Additionally, if you are sending messages from OnTerminate event then you don't need to wait on thread (also freeing the thread will also wait).

 

It is hard to say more without having reproducible example.

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Posted (edited)

Thank you @Dalija Prasnikar, I learned some new things about window messages! Unfortunately though, none of the above applied to my case.

 

After the comment of @Lars Fosdal I got rid of the TTimer and used the same dummy window to catch the now manually fired SetTimer messages too. I also included a counter which increases each time a window message is received (whether processed or not) to see how swarmed application is. With a timer of 1 second, 70 seconds of runtime I got 72 messages. 1 is UM_WORKERENDED, I count the extra 1 as an acceptable discrepancy due to the timer's accuracy (or something unprocessed).

So no, it was not the window messages.

 

The solution is so painfully trivial I'm almost afraid to share...

 

In the TComponent my timer was set to 750 msec to update the elapsed time on the UI. As I'm using TStopWatch, I manually converted the .ElapsedMilliSeconds to some readable format... using dividing and substracting.

 

First time the timer fired at 0,75 seconds, UI was updated with the rounded 0 seconds.

Second time the timer fired at 1,5 seconds, UI was updated with the rounded 1 seconds.

Third time the timer fired at 2,25 seconds, UI was updated with the rounded 2 seconds.

Fourth time the timer fired at 3 seconds, UI was updated with the rounded 3 seconds.

Fourth time the timer fired at 3,75 seconds, UI was updated with the rounded 3 seconds.

 

Even if the timer component is spot on it can be seen that every 3 seconds, for 2 seconds the elapsed time does "not update"... thus the feeling of variable speed.

 

After upping the sampling to 1000 msec instead of 750 and some small tweaks to the conversion everything seems to be working fine.

 

Why it was working on the TPanel...? Because originally I forgot to change the default 1000 msec interval to 750...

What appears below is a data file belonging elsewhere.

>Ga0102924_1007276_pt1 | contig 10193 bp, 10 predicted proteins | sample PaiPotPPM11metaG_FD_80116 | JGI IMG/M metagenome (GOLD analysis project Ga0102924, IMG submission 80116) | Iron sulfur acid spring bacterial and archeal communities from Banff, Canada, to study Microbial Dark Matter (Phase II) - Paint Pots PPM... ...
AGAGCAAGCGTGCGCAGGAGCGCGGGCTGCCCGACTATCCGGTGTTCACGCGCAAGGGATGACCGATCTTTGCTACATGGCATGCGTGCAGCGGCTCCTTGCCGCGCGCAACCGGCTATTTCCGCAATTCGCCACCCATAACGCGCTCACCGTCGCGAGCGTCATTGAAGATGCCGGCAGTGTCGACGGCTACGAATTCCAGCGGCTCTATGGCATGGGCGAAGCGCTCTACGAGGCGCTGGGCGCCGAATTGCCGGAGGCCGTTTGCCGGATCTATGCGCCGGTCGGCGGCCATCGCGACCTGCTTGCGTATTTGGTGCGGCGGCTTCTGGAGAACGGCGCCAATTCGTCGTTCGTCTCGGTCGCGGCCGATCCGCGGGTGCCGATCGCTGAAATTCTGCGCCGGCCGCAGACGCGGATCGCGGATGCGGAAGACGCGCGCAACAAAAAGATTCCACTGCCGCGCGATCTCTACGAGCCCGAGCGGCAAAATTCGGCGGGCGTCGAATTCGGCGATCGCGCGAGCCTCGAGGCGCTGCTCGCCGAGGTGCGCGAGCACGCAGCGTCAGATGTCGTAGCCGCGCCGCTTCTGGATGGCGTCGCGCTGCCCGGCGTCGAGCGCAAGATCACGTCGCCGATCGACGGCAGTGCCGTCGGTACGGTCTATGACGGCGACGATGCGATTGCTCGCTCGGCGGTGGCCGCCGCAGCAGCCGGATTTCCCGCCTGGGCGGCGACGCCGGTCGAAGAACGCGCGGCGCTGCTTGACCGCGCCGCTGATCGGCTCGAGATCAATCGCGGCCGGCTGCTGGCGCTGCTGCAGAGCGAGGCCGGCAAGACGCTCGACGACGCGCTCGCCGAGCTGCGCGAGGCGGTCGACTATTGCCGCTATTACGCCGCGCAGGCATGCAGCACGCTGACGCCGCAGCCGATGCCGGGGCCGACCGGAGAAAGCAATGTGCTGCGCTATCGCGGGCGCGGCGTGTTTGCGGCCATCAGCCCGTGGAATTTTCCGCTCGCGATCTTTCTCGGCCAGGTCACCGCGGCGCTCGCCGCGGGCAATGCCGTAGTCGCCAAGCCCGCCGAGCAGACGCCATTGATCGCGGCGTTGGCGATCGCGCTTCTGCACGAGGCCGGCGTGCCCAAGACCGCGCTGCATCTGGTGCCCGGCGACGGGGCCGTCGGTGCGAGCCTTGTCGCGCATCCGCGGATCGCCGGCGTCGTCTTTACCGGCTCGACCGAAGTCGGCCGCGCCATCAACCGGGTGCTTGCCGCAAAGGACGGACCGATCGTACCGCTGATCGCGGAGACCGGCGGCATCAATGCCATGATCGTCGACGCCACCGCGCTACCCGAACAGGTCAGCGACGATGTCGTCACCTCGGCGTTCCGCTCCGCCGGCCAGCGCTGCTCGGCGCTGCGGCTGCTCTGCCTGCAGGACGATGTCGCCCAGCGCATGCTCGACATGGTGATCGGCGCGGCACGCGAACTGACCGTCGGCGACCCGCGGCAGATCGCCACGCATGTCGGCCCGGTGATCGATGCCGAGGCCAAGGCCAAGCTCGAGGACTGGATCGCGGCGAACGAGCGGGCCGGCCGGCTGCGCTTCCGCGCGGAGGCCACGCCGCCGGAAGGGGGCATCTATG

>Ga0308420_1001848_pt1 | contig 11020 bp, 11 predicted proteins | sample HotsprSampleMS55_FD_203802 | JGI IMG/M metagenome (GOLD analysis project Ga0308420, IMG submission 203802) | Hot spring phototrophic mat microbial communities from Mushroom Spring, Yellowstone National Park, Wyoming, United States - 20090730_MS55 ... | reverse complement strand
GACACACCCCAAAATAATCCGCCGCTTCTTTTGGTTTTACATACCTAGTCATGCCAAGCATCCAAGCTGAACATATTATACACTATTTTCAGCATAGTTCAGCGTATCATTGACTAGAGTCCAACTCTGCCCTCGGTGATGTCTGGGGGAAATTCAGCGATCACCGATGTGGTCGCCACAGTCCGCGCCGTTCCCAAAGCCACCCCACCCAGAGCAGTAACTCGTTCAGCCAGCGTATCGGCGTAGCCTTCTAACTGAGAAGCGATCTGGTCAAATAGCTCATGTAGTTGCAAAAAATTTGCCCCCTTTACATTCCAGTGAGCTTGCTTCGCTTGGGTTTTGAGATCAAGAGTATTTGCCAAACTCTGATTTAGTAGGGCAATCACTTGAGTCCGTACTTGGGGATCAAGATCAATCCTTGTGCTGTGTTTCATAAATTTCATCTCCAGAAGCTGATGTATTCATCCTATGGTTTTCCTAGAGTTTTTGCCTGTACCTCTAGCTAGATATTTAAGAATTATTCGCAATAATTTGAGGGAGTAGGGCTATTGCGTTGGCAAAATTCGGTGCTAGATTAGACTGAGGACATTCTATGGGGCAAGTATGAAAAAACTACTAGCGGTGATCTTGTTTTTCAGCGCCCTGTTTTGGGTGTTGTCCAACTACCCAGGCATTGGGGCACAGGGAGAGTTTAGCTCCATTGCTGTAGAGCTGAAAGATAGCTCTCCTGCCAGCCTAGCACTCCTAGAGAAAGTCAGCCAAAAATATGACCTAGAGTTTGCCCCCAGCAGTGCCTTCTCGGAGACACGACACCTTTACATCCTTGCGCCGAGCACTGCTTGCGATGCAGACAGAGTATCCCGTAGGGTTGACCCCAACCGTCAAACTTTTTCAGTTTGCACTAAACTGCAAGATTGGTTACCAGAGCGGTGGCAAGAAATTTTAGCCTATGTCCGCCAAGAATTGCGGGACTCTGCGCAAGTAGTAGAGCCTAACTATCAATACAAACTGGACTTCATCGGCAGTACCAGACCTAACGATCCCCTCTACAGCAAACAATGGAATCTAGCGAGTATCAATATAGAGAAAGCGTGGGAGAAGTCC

What a nice way to waste a day by debugging something, which is working as it should 🙂

Edited by aehimself
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That is waaay to familiar.  As a developer, you never run out of chances to own yourself.

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5 hours ago, aehimself said:

I am aware that the TTimer works via Window Messages

Yes, and not only that, but it allocates its own window internally to handle those messages.  So it doesn't really matter if you create your own window or not, each window will handle only its own messages, but everything is going through a single message queue.

5 hours ago, aehimself said:

is it possible that adding a dummy window with AllocHwnd (which is picking up ALL window messages, not just the one specified) causes the code to simply be overwhelmed, not processing WM_TIMER in time?

Creating your own window will not cause such issues for TTimer.  And your own window will not pick up any messages that are not specifically targeting that window.  It is, however, possible that your own messages can cause delays in TTimer, because WM_TIMER is a low-priority synthesized message, so it will not be generated until the message queue is idle, unless you force it.  So don't overwhelm the message queue unnecessarily, regardless of which windows are involved.